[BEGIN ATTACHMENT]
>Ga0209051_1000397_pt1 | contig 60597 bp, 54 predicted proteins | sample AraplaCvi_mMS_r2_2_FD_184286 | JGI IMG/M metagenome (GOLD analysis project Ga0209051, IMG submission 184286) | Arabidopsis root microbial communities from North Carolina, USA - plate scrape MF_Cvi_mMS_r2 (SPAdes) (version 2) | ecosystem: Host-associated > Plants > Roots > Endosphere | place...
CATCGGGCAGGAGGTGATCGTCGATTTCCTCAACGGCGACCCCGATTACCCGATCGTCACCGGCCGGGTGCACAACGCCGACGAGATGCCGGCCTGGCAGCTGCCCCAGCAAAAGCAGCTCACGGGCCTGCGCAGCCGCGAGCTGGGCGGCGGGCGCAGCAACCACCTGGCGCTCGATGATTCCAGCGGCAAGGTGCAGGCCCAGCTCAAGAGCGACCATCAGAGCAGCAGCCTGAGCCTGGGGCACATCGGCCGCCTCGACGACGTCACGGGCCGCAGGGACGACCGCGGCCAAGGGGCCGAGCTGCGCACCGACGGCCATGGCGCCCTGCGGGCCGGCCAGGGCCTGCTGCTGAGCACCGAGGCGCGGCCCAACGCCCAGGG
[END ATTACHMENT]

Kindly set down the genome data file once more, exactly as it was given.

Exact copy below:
>Ga0209051_1000397_pt1 | contig 60597 bp, 54 predicted proteins | sample AraplaCvi_mMS_r2_2_FD_184286 | JGI IMG/M metagenome (GOLD analysis project Ga0209051, IMG submission 184286) | Arabidopsis root microbial communities from North Carolina, USA - plate scrape MF_Cvi_mMS_r2 (SPAdes) (version 2) | ecosystem: Host-associated > Plants > Roots > Endosphere | place...
CATCGGGCAGGAGGTGATCGTCGATTTCCTCAACGGCGACCCCGATTACCCGATCGTCACCGGCCGGGTGCACAACGCCGACGAGATGCCGGCCTGGCAGCTGCCCCAGCAAAAGCAGCTCACGGGCCTGCGCAGCCGCGAGCTGGGCGGCGGGCGCAGCAACCACCTGGCGCTCGATGATTCCAGCGGCAAGGTGCAGGCCCAGCTCAAGAGCGACCATCAGAGCAGCAGCCTGAGCCTGGGGCACATCGGCCGCCTCGACGACGTCACGGGCCGCAGGGACGACCGCGGCCAAGGGGCCGAGCTGCGCACCGACGGCCATGGCGCCCTGCGGGCCGGCCAGGGCCTGCTGCTGAGCACCGAGGCGCGGCCCAACGCCCAGGG